Back in 2014, The Bookseller announced that they were starting their own award for writers of Young Adult literature living in either the UK and Ireland, and everyone in the community was anticipating the first ever winner. In 2015, the first winner of the Prize was announced as Louise O’Neill, with her debut novel Only Ever Yours.
The Prize is back for 2016, with ten titles shortlisted and battling it out for the title of the winner this year. So what books, and which authors, are in the running?
O’Neill back on shortlist
O’Neill returns to this year’s shortlist with her critically acclaimed second novel Asking For It, a book described by The Telegraph as a “brave and important book about rape culture, sexism and victim-blaming in modern society,” and given five stars in their review. The book follows a girl from Ireland named Emma, who one night goes to a party.
Everyone is there, and all eyes are on Emma, but the next morning she wakes up on her doorstep with no idea how she got there, or why she’s in pain. She might not know, but the pictures online definitely say so. With an average Goodreads rating of 4.17 out of 5, it’s an amazing book and could see Louise win the Prize again this year.
Also in the running for this Prize is Frances Hardinge’s novel, The Lie Tree. This book became the first children’s book in 14 years to win the overall Costa Book Of The Year earlier this year, and tells the story of Faith Sunderly, whose family escapes to a remote island to escape a scandal, where Faith finds a mysterious tree that feeds off of whispered lies following her father’s mysterious death.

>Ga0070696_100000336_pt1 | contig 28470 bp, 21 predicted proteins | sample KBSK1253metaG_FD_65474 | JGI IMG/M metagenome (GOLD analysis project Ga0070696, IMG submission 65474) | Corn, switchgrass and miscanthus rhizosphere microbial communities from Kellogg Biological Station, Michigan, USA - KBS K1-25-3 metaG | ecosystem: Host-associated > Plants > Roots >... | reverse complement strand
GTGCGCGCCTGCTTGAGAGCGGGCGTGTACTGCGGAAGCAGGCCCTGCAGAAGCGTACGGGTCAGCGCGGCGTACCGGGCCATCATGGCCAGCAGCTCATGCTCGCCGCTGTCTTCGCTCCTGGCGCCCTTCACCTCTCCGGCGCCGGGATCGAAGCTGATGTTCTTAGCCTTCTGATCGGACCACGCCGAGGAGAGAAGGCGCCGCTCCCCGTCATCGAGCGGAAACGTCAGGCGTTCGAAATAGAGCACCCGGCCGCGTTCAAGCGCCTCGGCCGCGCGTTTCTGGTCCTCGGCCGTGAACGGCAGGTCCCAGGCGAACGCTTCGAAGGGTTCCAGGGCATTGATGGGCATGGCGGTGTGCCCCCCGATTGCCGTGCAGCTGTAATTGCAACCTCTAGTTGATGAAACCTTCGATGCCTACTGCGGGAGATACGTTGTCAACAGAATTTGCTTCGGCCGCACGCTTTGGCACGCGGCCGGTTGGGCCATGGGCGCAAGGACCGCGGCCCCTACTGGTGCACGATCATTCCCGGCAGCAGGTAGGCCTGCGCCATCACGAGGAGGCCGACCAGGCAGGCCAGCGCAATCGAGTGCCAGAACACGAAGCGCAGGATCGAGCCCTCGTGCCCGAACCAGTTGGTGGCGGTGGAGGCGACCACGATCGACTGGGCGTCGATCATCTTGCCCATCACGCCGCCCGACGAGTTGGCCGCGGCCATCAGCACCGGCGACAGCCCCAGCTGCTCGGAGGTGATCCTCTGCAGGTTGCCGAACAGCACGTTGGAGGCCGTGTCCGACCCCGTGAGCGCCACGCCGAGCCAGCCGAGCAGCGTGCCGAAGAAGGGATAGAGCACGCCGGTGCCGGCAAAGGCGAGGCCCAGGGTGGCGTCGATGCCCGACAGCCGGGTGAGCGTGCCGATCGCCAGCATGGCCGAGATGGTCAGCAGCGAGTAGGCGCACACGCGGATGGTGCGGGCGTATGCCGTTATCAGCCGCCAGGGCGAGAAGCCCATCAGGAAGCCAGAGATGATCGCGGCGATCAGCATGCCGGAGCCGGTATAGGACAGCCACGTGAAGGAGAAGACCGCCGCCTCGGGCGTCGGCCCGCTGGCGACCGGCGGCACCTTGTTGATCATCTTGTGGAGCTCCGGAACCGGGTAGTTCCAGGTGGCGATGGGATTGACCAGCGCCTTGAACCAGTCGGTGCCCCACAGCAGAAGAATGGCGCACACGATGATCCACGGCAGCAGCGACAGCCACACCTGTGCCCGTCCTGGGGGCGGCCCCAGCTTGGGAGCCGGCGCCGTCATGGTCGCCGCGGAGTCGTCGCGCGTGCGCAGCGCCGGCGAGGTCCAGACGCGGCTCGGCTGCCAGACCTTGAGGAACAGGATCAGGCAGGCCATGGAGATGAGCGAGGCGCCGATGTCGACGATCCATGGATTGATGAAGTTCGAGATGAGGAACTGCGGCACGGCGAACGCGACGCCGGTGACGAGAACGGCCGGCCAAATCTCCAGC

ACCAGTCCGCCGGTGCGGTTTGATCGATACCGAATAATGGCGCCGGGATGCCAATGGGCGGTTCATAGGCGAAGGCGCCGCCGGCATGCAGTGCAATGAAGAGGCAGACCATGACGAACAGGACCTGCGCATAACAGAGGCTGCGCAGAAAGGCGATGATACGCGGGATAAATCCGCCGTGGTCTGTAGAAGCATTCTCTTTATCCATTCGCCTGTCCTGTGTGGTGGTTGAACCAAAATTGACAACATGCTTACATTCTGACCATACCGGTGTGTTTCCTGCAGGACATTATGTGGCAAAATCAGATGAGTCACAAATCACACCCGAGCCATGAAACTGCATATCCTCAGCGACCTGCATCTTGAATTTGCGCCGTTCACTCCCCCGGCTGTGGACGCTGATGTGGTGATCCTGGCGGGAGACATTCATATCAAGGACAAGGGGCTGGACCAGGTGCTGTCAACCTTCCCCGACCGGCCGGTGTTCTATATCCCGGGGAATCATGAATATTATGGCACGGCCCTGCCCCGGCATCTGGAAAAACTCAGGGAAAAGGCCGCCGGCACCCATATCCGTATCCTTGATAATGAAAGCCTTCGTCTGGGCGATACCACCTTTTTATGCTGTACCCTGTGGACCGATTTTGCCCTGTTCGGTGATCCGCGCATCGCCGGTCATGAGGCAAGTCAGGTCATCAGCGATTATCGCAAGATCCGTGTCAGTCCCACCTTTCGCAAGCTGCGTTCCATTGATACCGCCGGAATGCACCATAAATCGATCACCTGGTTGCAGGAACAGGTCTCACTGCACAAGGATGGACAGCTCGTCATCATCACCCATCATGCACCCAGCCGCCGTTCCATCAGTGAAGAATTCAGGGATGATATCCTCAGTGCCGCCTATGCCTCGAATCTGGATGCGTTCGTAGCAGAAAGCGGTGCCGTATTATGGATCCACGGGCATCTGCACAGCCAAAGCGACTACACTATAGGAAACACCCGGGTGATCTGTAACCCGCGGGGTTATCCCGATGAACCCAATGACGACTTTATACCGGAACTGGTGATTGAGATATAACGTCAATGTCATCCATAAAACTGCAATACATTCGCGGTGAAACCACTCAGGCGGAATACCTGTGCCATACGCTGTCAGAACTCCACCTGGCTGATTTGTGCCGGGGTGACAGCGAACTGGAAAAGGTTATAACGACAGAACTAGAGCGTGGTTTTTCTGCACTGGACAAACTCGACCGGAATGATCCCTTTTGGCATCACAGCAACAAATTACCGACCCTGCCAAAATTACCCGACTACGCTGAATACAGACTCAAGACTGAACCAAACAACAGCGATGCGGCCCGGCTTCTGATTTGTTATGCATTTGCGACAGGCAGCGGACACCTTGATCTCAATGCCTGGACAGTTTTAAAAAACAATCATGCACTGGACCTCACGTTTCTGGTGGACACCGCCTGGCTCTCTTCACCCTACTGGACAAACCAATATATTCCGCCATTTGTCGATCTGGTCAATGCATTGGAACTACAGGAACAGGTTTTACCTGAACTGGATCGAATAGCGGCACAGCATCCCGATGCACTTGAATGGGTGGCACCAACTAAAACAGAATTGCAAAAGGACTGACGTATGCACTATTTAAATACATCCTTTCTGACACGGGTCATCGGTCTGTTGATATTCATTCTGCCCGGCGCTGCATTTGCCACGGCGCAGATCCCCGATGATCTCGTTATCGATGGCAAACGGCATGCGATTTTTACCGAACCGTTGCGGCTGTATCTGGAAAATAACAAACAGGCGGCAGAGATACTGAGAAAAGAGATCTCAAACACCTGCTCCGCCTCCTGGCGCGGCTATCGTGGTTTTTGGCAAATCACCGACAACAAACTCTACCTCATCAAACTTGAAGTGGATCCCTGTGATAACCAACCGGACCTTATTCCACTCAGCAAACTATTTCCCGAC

Another book which has been making waves and also features in this year’s shortlist is Lisa Williamson’s The Art Of Being Normal. An Amnesty International endorsed title, TAOBN won the older category at this year’s Waterstone’s Children’s Fiction Prize and is in the running to win this year’s Carnegie Medal as well.
The book follows David, a boy who’s keeping a secret. ‘His parents think he’s gay, the school bully thinks he’s a freak. Only his two best friends know the real truth: David wants to be a girl.’ The story follows David’s battle to be who he really is, along with his unlikely friendship with Leo Denton that’s about to unravel very quickly. This book happens to be one of my personal favourites, and I definitely think it’s a book to watch not just in this shortlist, but in the whole book community.
Catherine Johnson also features in this year’s shortlist, with her title The Curious Tale Of The Lady Caraboo, a story inspired by the real tale of Princess Caraboo. This book tells the tale of Cassandra Worrell, who is rich and beautiful, but very bored. Her life becomes more interesting with the arrival of a mysterious woman who speaks a different language…and Cassandra thinks she’s found a princess. The question lies in whether this mysterious young woman holds the key to adventure that Cassandra’s been seeking, or whether the escape she seeks is in the inappropriate (but totally irresistible) local boy, Will? Definitely one to consider when you’re next in a bookstore.